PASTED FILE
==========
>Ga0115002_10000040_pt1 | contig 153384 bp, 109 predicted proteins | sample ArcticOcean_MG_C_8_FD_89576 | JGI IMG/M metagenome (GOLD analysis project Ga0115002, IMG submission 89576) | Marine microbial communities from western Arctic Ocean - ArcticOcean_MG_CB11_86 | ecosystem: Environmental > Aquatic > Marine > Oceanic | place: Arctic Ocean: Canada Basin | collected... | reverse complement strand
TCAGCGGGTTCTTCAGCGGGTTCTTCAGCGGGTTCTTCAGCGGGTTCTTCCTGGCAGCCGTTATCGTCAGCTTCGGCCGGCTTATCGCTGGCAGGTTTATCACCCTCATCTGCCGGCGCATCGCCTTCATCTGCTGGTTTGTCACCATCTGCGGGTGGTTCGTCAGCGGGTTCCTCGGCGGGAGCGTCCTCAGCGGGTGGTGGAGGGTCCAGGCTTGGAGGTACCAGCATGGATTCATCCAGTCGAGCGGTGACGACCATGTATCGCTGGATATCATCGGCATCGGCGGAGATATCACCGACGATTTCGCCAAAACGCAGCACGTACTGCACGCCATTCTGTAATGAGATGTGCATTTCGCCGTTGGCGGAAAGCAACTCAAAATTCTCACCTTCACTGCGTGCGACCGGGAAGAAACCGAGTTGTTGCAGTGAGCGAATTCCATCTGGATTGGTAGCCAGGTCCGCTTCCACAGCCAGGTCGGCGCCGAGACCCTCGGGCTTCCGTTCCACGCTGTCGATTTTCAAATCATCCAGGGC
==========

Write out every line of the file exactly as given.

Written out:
>Ga0115002_10000040_pt1 | contig 153384 bp, 109 predicted proteins | sample ArcticOcean_MG_C_8_FD_89576 | JGI IMG/M metagenome (GOLD analysis project Ga0115002, IMG submission 89576) | Marine microbial communities from western Arctic Ocean - ArcticOcean_MG_CB11_86 | ecosystem: Environmental > Aquatic > Marine > Oceanic | place: Arctic Ocean: Canada Basin | collected... | reverse complement strand
TCAGCGGGTTCTTCAGCGGGTTCTTCAGCGGGTTCTTCAGCGGGTTCTTCCTGGCAGCCGTTATCGTCAGCTTCGGCCGGCTTATCGCTGGCAGGTTTATCACCCTCATCTGCCGGCGCATCGCCTTCATCTGCTGGTTTGTCACCATCTGCGGGTGGTTCGTCAGCGGGTTCCTCGGCGGGAGCGTCCTCAGCGGGTGGTGGAGGGTCCAGGCTTGGAGGTACCAGCATGGATTCATCCAGTCGAGCGGTGACGACCATGTATCGCTGGATATCATCGGCATCGGCGGAGATATCACCGACGATTTCGCCAAAACGCAGCACGTACTGCACGCCATTCTGTAATGAGATGTGCATTTCGCCGTTGGCGGAAAGCAACTCAAAATTCTCACCTTCACTGCGTGCGACCGGGAAGAAACCGAGTTGTTGCAGTGAGCGAATTCCATCTGGATTGGTAGCCAGGTCCGCTTCCACAGCCAGGTCGGCGCCGAGACCCTCGGGCTTCCGTTCCACGCTGTCGATTTTCAAATCATCCAGGGC